Former Duke men’s basketball players recall coach Mike Krzyzewski’s early days

On March 2, 1980, a day after Duke won the ACC Men’s Basketball Tournament, Bill Foster resigned as the team’s coach, effective at the end of that season. The next day, Foster accepted the coaching job of South Carolina, signature a five-year contract for $50,000 per year.

The news came as a surprise to outsiders given that Foster had turned the Duke program on its head since taking over six years earlier, including leading the Blue Devils to the national title game in 1978 where they lost to Kentucky.

Shortly after Duke’s 1980 season ended with a loss in the NCAA Tournament’s Elite Eight, then-Blue Devils athletic director Tom Butters hired Foster’s successor: Mike Krzyzewski, who had just to turn 33 a month earlier.

Today, Krzyzewski, who is retiring at the end of the season, is the winningest manager in Division 1 history with 1,202 wins. And he has a chance this weekend to culminate his career with his sixth national title at Duke. The Blue Devils will face rival North Carolina on Saturday in the Final Four, the first time the schools have faced each other in the NCAA Tournament. The winner advances to play either Villanova or Kansas for the championship on Monday.

However, 42 years ago, Krzyzewski was anything but a safe bet. Krzyzewski came to Duke after spending the previous five seasons as an Army head coach, his alma mater. In his final season at school, Army went 9-17.

“It was a bold move on the part of Tom Butters,” said Kenny Dennard, senior captain of Krzyzewski’s first team at Duke. “He felt like it was the right decision. And he was right.

And yet, Krzyzewski did not create a sensation overnight. He took over a Blue Devils team that had lost 6-foot-11 center Mike Gminski at graduation. Gminski had been an All-American and a first-round selection in the 1980 NBA draft.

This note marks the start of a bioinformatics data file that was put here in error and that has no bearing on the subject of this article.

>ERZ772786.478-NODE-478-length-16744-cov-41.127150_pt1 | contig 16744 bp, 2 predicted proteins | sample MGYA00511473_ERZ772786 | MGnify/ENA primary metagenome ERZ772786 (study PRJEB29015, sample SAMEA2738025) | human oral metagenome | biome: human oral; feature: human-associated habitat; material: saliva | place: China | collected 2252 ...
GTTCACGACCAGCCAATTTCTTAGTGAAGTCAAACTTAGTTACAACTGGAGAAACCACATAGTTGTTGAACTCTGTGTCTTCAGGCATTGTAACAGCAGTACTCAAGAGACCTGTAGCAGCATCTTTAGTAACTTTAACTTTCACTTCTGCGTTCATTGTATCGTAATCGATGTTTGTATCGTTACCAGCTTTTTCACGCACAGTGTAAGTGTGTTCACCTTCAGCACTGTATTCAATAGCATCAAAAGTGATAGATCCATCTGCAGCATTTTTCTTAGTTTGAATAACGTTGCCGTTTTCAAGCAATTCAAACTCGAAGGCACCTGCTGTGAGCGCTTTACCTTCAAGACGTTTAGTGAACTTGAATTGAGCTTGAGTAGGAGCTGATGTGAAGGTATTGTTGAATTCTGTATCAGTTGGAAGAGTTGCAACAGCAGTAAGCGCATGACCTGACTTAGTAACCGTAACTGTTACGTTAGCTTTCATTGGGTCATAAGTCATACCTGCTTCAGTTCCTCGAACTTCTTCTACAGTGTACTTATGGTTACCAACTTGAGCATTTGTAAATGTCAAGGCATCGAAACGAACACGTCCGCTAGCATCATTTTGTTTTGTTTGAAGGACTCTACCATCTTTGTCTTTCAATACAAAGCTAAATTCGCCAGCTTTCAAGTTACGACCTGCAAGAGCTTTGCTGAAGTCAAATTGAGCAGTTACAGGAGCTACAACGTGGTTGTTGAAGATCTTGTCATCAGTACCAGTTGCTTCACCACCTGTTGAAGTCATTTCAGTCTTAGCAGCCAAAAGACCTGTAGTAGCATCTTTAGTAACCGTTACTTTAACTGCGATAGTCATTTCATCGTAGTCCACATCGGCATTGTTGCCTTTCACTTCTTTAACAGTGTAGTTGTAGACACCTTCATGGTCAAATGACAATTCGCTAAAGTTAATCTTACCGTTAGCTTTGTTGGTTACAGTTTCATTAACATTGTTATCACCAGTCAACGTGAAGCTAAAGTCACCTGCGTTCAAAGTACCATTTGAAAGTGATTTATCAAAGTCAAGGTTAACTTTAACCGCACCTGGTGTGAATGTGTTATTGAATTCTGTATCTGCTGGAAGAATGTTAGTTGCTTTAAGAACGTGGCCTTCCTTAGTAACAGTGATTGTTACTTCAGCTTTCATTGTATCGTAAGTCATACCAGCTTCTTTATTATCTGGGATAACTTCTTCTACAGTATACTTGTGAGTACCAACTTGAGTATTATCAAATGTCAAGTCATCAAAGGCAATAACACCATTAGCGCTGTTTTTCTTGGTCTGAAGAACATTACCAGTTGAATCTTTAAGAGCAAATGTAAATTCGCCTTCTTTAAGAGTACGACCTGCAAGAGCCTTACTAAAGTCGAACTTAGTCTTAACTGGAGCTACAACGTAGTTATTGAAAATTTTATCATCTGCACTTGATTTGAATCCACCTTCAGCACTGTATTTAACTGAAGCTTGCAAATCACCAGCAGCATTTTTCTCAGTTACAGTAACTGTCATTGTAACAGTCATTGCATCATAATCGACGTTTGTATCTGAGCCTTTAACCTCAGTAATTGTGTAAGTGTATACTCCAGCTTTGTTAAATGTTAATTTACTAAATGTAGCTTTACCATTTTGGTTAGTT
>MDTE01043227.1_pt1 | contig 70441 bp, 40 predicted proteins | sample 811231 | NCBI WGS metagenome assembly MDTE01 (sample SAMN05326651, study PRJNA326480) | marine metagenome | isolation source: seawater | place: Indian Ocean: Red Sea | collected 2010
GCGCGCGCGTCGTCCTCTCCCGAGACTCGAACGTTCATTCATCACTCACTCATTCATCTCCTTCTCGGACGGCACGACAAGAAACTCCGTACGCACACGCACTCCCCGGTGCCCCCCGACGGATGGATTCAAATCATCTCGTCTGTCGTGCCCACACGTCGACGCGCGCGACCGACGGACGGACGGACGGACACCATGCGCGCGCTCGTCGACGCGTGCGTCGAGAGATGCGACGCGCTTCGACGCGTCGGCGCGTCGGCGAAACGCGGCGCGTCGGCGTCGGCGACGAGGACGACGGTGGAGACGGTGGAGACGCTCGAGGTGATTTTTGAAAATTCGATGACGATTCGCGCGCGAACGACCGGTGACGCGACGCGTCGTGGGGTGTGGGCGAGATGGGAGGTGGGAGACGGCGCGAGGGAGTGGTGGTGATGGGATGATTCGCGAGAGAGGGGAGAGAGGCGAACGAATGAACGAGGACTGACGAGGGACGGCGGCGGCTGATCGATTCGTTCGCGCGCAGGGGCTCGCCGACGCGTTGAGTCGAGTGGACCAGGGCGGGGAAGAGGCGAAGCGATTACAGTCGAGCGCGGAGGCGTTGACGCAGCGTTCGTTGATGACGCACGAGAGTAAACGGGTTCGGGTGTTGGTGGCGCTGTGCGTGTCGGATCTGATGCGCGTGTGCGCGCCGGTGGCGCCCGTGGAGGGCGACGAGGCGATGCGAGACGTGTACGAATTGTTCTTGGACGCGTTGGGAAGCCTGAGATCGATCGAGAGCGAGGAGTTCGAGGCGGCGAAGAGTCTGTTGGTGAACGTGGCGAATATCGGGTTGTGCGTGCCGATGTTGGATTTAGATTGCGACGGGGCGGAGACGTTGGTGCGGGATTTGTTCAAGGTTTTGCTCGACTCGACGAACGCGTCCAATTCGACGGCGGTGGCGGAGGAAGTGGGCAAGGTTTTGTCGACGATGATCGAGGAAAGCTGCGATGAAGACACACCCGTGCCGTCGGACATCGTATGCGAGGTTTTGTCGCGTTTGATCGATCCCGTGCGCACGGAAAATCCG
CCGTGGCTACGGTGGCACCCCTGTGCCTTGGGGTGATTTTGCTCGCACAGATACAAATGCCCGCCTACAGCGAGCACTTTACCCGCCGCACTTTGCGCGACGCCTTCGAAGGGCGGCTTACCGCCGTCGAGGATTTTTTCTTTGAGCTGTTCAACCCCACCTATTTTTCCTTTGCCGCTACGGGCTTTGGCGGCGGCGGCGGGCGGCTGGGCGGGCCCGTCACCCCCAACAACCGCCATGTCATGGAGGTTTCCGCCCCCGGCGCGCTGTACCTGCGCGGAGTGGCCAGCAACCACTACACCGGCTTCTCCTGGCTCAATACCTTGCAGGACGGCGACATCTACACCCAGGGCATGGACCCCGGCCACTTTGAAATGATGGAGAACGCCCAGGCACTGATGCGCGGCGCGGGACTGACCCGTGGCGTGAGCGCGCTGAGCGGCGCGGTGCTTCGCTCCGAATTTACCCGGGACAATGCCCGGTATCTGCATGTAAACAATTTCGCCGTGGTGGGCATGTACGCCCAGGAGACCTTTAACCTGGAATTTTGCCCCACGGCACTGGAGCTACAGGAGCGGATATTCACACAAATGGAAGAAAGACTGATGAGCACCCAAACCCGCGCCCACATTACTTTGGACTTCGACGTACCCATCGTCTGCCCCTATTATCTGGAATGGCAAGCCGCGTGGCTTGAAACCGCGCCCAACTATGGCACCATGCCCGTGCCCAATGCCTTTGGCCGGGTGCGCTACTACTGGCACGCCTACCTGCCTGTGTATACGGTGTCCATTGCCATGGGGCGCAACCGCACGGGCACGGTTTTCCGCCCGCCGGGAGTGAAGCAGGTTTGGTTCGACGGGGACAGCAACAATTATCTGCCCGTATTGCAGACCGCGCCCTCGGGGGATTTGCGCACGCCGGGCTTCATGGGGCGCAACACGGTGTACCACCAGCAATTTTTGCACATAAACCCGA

That first season, Duke went 17-13 and missed the NCAA Tournament. It was a far cry from the previous three seasons when the Blue Devils appeared in three NCAA tournaments, advancing to the 1978 title game, making the second round in 1979 and losing in the Middle East Regional Final in 1980. The Blue Devils had been ranked as high as first in the Associated Press poll during the 1978-79 and 1979-80 regular seasons.

“We’ve taken the country by storm,” said Dennard, a 6-foot-8 forward. “We were a bunch of fun-loving kids. We had great chemistry. We didn’t have a shot clock or three-point shots but we scored a lot of points. We played several defenses. It was just a fun time.

Under Krzyzewski, Duke played man-to-man defense, a change from the zone defense that Foster had implemented. Krzyzewski was adamant that the Blue Devils would first be known as a defensive team.

“Mike was focused on taking charge,” said Mike Tissaw, who played for Foster for one season and Krzyzewski for three seasons. “At the time, he told us that taking a defensive charge was the best play in basketball. You get a turnover, you get a foul on the other team, and you tell the other team that they just won’t fly to the basket.

Still, Tissaw recalls fans at Duke’s Cameron Indoor Stadium begging the Blue Devils to get involved in a zone defense and growing frustrated with Krzyzewski’s progress. Duke went 10-17 in Krzyzewski’s second season in 1981-82. That same season, rival North Carolina won the national title thanks to first-year guard Michael Jordan’s jumper winner with 15 seconds left.